In Minnesota, we need to talk about race and culture, about implicit bias and systems that exclude rather than understand. That’s what the Minnesota Department of Human Rights is requiring us to do. Without the requirement, it’s too easy for us as white people to ignore the bias, racism and systemic oppression, because it doesn’t hurt us. In this global context, however, this does hurt us — all of us as a community, a state and a nation.

Mary Bussman, Minneapolis

The writer is a staff consultant for Equity Alliance MN.

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We need a better discussion about why students misbehave in school.

Rather than seeking the causes, districts seem to be addressing the symptoms. With suspension and expulsion out of favor, their “solutions” now run toward more social workers, counseling teachers not to be racist, better “classroom management,” more special-ed placements and tighter security.

For district officials, going to causes would take time. And perhaps seem pointless: The schools can’t much affect family life or the youth culture. So, be practical: Deal with the misbehavior directly.

But what if students are misbehaving because they find schoolwork of little interest, irrelevant? Might they behave better if school were more engaging? What would students say, if asked about that? Is anyone asking them? If not, why not?

The opinion survey for the Kappan magazine in 2015 shows the public now feels the top job for schools is not to produce high scores but to get students engaged, motivated to learn. Eight of 10 Americans want schools accountable for getting students engaged.

Motivation probably increases effort, and effort likely increases achievement. The discussion we need would begin if someone would just ask boards and superintendents: What is your strategy for maximizing student motivation?

Ted Kolderie, St. Paul

The writer is a co-founder of Education|Evolving and is the author of “The Split-Screen Strategy: How to Turn Education Into a Self-Improving System.”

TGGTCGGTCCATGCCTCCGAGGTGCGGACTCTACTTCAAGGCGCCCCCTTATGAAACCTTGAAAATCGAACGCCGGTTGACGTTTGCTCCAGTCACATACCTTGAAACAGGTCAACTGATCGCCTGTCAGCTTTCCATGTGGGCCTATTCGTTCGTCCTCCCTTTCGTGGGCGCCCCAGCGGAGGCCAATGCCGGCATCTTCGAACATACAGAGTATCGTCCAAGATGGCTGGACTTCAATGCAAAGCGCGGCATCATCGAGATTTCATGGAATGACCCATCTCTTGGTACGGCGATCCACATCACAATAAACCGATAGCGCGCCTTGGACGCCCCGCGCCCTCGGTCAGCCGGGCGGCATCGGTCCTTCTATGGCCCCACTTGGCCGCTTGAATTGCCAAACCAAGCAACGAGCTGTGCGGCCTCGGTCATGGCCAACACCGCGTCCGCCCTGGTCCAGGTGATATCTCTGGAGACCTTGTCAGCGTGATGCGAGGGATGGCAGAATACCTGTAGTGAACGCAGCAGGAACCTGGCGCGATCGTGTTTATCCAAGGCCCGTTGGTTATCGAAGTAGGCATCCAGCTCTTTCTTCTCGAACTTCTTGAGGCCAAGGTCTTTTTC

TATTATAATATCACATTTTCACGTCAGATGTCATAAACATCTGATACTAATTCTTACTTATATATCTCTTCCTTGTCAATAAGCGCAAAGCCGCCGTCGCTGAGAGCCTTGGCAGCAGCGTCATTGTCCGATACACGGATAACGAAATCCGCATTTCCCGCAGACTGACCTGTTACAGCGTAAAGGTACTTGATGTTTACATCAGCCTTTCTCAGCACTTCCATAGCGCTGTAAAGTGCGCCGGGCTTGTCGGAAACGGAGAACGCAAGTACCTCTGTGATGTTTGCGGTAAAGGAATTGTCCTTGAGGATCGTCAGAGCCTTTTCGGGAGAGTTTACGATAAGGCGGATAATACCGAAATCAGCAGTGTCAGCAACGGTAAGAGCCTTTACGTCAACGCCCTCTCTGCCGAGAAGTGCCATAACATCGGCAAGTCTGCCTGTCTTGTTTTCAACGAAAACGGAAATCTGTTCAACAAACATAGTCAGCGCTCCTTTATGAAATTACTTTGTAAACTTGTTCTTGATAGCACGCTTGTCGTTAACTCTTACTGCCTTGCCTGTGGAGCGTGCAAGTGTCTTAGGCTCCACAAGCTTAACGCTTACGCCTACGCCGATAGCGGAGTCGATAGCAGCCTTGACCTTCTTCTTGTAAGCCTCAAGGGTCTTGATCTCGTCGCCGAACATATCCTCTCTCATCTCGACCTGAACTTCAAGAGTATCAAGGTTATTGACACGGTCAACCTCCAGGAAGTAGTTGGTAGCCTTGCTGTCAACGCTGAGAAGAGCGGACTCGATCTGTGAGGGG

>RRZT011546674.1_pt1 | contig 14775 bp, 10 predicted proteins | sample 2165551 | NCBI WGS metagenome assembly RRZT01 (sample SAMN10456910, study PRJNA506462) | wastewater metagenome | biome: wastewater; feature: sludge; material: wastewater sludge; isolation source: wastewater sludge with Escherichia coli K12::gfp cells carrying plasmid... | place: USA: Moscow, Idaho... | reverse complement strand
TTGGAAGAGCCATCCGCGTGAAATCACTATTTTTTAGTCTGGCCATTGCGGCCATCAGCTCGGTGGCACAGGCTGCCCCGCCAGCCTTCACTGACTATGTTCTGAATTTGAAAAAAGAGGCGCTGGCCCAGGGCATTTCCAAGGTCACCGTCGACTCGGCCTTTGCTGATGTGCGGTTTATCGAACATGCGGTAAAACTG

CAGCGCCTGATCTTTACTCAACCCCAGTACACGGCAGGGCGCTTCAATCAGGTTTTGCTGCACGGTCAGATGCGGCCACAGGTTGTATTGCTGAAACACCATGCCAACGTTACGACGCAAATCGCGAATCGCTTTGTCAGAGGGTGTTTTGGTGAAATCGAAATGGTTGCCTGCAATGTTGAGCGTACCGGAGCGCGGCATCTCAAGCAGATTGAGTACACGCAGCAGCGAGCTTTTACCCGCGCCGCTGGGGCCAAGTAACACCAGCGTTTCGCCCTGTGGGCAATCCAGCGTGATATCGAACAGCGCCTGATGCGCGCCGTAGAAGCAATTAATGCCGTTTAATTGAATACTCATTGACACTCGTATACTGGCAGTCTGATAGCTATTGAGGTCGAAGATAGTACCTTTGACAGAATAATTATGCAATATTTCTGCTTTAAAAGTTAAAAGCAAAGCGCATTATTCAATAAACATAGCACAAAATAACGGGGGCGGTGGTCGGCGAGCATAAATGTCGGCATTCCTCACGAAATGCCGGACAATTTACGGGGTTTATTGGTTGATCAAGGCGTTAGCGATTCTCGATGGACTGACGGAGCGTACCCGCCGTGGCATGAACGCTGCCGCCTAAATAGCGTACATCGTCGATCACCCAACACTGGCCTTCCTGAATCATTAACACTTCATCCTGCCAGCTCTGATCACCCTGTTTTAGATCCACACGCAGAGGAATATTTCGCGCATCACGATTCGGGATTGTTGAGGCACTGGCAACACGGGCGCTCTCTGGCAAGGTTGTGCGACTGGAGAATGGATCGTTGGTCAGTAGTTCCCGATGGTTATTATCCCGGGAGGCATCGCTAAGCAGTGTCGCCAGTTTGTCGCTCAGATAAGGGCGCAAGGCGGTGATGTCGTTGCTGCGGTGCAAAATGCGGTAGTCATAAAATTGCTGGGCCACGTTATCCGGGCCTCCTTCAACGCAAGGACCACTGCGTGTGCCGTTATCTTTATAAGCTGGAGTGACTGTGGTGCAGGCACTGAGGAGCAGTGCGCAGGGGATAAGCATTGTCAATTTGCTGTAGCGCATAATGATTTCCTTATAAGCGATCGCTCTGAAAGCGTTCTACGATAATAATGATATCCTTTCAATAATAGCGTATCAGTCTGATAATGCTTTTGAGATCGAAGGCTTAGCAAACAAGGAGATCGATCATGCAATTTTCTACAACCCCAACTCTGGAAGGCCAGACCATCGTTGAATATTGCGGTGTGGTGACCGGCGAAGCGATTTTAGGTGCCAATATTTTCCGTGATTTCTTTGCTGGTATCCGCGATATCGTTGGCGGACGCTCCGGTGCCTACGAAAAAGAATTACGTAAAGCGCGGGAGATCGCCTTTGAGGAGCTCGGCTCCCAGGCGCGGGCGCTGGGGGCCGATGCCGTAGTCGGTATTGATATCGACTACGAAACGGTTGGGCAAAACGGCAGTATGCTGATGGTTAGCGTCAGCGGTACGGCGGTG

Resistance to offered legislation is not ‘tone-deaf’ but sensible

After I read the March 18 editorial “A tone-deaf response to gun law reforms,” I had to respond. Either those on the Star Tribune Editorial Board did not read the proposed gun-control legislation or they need a good review of the Constitution.

I’ve read both. SF 3279 at the Minnesota Legislature would make criminals out of most gun owners for simply lending a gun to a friend. I’m thankful for those at the Capitol who understand that infringing on our constitutional rights is not to be legislated. I do agree that there are some common-sense gun-law reforms, just not in this proposal.

The Legislature and the governor need to pass “stand your ground” legislation to support law-abiding citizens and more severely punish those who violate the current laws. How about the death penalty for any crime committed with a gun, even a fake gun? Maybe that would make the criminals stop and think a bit.

All decent citizens want to reduce violence, not only gun violence. We also have a problem with teenage bullying. Are we suggesting banning or putting an age limit of 21 for social media? How many teenage suicides could be prevented by eliminating social-media bullying? That is only a common-sense restriction of the First Amendment. Just because someone says they are promoting “common-sense” laws does not make it true or even a shared belief. Just because the governor says it in his State of the State address does not make it a fact. It is only his liberal biased opinion.

Allen Soderbeck, Prior Lake